A pretty damning read on how far Canada has to go on dealing with systemic racism. Like many Canadians, I knew things were bad, but this spelt out how truly bad it is. If the situation in the US was not reason enough to convince me that we need to defund the police, then this is it. While the book was not setting out to necessarily claim this message, that was my own conclusion. The police seemed to be a recurring undercurrent to the issues POC face today.
Two snippets that really struck me:
Peel Regional Police officer Ryan Reid was never charged for fatally shooting Jermaine Carby, [...] during a traffic stop in September 2014. [Reid] wouldn’t have done anything differently — he said with Carby’s mother and family members in the hearing room.
With the high stress situation like that, you’re going to resort to your firearm, it’s the only real option you have.
A gripping tale. Especially chilling given the current events happening at the time surrounding George Floyd when I read the book. I could not put this book down and read it at virtually any opportunity. It challenged every previously held belief I had about race and the struggles that black people face every day.
I've recommended this book to everyone and will continue to do so. I think it's a book that everyone should read, especially white people.
I found it hard to follow at times. It felt like it couldn't decide if it wanted to be a beginners or an advanced book. I have more than a passing fancy when it comes to astrophysics, but sometimes the pure information-dump was just too much. There was a lot of process, and some of it I just plain didn't get. I would still push Stephen Hawking's A Brief History of Time as a primer into the world of astrophysics (and everything in-between). Still, I feel like it serves as a catalyst for more learning.
Fell asleep many times reading this, which I believe was part of the author's intent. Incredibly informative in regards to all things sleep. Helpful appendix to summarize the book's contents, and a useful crib sheet to give to others not willing to read the entire book. I feel empowered with new knowledge about sleep and additional reasons to ensure that I sleep more.
I don't think the book needed to be as long as it is. There is good advice to be found, but it drags on and on feeling like a "deep work" session in of itself. I was often waiting for it to "get to the good part" in each chapter.
I also think this book is tailored toward someone who can afford to do these "deep work" sessions, but not everyone has that luxury. Seriously, expecting everyone to have the ability to lock yourself away all day without distractions? That's a tad unrealistic for most people.
The book did help identify areas where I often engage in shallow work, and I like the idea of bundling that work together in one large go to work through it quickly.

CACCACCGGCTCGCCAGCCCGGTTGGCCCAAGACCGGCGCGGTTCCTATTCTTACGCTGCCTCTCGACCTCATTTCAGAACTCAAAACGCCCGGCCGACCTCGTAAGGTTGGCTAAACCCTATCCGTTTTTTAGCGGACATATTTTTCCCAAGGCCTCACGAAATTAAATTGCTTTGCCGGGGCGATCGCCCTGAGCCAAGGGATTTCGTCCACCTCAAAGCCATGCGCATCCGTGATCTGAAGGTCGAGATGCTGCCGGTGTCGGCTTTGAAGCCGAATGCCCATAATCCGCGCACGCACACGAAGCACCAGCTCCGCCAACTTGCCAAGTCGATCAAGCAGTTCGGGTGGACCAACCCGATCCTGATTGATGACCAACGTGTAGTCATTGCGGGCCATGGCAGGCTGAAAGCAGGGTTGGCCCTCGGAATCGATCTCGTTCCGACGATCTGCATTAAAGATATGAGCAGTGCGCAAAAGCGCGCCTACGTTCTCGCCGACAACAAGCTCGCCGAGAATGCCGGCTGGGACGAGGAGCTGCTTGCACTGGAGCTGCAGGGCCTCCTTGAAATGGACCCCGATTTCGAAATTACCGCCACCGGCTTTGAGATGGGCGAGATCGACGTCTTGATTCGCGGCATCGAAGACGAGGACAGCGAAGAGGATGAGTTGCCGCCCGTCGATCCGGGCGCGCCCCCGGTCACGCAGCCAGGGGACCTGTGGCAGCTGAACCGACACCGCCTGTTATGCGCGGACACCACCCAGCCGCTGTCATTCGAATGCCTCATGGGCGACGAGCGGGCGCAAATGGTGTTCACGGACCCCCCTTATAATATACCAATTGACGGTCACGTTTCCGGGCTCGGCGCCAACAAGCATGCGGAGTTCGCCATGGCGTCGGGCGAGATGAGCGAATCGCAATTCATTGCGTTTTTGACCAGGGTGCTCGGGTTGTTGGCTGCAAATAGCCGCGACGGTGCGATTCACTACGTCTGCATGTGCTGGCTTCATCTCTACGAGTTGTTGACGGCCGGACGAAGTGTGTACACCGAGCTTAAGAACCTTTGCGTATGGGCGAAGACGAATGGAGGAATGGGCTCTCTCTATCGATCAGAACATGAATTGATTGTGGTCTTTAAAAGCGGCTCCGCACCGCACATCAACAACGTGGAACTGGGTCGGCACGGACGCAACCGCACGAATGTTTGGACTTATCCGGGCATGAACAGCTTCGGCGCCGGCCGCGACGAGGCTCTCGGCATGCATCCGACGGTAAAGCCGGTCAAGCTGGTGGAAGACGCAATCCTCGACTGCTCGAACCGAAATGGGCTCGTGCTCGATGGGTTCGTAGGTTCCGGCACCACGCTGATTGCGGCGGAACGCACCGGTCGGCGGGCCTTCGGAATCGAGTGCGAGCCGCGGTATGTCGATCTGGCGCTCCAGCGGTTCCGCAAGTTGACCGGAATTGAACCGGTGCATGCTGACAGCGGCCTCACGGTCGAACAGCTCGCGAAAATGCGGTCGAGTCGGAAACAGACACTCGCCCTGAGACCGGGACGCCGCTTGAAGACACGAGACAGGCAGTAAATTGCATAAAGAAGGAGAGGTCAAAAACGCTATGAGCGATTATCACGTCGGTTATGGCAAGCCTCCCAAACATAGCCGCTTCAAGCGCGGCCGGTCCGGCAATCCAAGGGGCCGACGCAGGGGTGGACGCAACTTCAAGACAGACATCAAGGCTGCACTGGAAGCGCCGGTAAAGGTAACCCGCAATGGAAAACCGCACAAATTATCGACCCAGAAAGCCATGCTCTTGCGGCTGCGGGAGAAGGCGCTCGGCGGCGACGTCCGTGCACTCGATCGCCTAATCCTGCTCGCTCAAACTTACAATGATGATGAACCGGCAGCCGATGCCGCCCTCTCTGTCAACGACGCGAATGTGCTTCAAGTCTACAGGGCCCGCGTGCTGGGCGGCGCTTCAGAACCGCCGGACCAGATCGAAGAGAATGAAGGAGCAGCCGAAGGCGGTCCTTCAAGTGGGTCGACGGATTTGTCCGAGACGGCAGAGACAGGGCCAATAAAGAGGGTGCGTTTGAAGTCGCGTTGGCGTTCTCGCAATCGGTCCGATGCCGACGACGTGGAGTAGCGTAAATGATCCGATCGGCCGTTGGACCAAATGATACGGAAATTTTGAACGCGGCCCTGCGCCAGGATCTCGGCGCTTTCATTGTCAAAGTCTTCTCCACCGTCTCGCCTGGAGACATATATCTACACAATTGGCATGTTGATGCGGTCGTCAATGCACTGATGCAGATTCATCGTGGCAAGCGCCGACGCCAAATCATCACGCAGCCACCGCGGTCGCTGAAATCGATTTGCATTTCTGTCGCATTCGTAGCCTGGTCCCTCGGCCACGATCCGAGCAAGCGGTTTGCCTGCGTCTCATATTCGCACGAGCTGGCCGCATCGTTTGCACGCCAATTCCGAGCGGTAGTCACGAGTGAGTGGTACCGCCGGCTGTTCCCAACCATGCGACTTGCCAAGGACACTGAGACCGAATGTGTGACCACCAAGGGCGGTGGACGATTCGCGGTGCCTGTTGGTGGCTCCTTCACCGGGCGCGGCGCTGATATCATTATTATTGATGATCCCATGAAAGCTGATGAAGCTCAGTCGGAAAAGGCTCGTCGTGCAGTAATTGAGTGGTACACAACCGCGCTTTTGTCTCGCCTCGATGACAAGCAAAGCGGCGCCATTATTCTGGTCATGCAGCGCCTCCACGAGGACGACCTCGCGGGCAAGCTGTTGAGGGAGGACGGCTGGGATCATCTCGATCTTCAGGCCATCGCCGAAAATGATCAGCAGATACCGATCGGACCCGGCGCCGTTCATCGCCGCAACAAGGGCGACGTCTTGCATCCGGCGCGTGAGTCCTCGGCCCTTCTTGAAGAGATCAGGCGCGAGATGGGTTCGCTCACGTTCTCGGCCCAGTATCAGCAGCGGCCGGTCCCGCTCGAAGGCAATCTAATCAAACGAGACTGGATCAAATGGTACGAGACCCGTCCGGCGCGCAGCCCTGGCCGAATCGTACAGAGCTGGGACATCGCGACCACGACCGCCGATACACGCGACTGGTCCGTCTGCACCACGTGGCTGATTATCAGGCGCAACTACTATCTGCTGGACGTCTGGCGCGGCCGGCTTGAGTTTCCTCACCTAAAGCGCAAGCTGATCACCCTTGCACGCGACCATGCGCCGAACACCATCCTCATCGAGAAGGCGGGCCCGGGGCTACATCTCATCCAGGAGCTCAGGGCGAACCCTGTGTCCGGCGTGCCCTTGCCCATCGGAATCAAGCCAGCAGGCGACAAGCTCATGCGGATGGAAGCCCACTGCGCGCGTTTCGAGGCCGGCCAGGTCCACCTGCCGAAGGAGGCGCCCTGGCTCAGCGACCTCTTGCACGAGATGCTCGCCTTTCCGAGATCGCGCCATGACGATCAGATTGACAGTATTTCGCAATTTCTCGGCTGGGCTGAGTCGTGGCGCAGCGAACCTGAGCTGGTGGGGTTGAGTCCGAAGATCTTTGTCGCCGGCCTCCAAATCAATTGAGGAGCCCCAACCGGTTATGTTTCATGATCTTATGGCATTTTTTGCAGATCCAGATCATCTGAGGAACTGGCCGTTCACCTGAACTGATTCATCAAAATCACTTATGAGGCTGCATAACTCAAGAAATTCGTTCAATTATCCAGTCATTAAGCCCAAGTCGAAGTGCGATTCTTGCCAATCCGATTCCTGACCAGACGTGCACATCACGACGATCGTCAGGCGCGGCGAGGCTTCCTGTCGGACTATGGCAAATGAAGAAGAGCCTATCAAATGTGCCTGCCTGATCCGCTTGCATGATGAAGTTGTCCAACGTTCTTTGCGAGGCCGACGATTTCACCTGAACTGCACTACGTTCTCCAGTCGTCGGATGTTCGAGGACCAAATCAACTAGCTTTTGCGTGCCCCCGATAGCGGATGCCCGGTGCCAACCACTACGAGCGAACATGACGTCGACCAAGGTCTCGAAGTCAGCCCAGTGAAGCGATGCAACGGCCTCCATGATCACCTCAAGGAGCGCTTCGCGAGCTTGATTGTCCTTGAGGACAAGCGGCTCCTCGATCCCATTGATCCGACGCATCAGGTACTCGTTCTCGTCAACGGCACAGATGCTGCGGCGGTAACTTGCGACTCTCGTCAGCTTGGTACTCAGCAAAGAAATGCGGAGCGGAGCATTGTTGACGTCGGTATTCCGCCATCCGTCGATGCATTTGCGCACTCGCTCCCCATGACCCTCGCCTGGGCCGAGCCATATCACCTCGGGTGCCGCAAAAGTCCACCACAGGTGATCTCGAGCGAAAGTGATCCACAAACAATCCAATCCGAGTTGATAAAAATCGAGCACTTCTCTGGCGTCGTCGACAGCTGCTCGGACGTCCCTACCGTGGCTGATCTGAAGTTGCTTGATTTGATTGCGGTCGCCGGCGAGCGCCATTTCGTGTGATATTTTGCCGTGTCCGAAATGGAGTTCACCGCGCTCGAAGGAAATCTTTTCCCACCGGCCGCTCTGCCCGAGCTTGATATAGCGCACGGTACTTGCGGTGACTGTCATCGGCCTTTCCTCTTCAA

Despite the accolades this book gets from self-help authors, I found it fairly dry and hard to read at times. There are great nuggets of advice buried in between meandering, lengthy passages. Thoughts are repeated often, but I can sympathize here. It's difficult to ingrain a certain way of thinking at first blush, but hammering into one's thick skull can work sometimes.
The footnotes are a helpful addition -- even translated into modern English it can be hard to tell what Marcus is really saying.
I plan to revisit the book another time in my life, but as of now I haven't gleaned much after reading so many books that base their ideas on the writings here.
Confirmed that I'm not the only one guilty of over-planning and under-working. The real results come from work and not planning. Focus less on preparation and dive in. Do the work. Failure is part of the process, but what is most important is how one responds to it.
Plenty of fun historical anecdotes -- kinda wish the book was mostly that. The message was clear, if a bit sanctimonious.
Great insight into how habits work and how they start. Ideas into how to break undesirable habits and begin good ones. The latter chapter about making it easy resonated with me. It never occurred to me why trying to start a habit with a difficult task leads to quitting fast. Start simple, aim low, build high.
Lots of applicable advice here for anyone working in software engineering. I was excited to apply this to my own workplace, but didn't realize it's harder to apply in agency work than in other fields (and when you are not a lead). Still, we managed to recognize areas where we need improvement.
Really great read. Highlights the importance of empathy and how to develop that skill -- essential not only for leaders but for everyone.
I enjoyed the latter chapters focusing on finding "high quality leisure time". I try to find activities that are creative in the sense that after some time I will have created something.
Made me consider trying a keto diet before talking to friends and colleagues who had done the same and every single one had advised against it. Good ideas on paper but I think the diet that is ultimately recommended is unsustainable, which seems to go against the book's message in regards to diets -- find something that can be maintained.
Diet aside, there is lots of educational content here. Enjoyed for that reason primarily.
Sensible ideas, but the focus was on those who are in debt. Not a lot of useful strategies (except near the end) for those who have already managed to get themselves out of debt
A book I am always first to recommend to people. It was a real life-changer for me and changed my core values. Actually, I didn't even know what "core values" were before this book! It helped identify what is important to me and what I consider to be my core values.
Short book that enforced some positive ideas for me. Don't panic and quit too early if progress is not immediately visible. Incremental progress is still progress -- which is good! Keep at it as long as there is some forward momentum.
This book finally made me realize what I love so much about fantasy books: the world building. The Way of Kings is no slouch in that department. The story plods along in the beginning (although not too slowly), meanwhile you learn the history of the planet Roshar and its denizens. There's the various kingdoms and cultures (which are detailed), the magic systems (yes, there's more than one!), the mythical Shardblades (and Shardplate)... so much of the world is laid out and it really draws you in. The book seems to be compared to Wheel of Time and I can see it - but it's definitely separated itself enough from its influences to really stand on its own. I'm happy to hear there's only going to be five books in the series, so hopefully Sanderson will get to finish this series.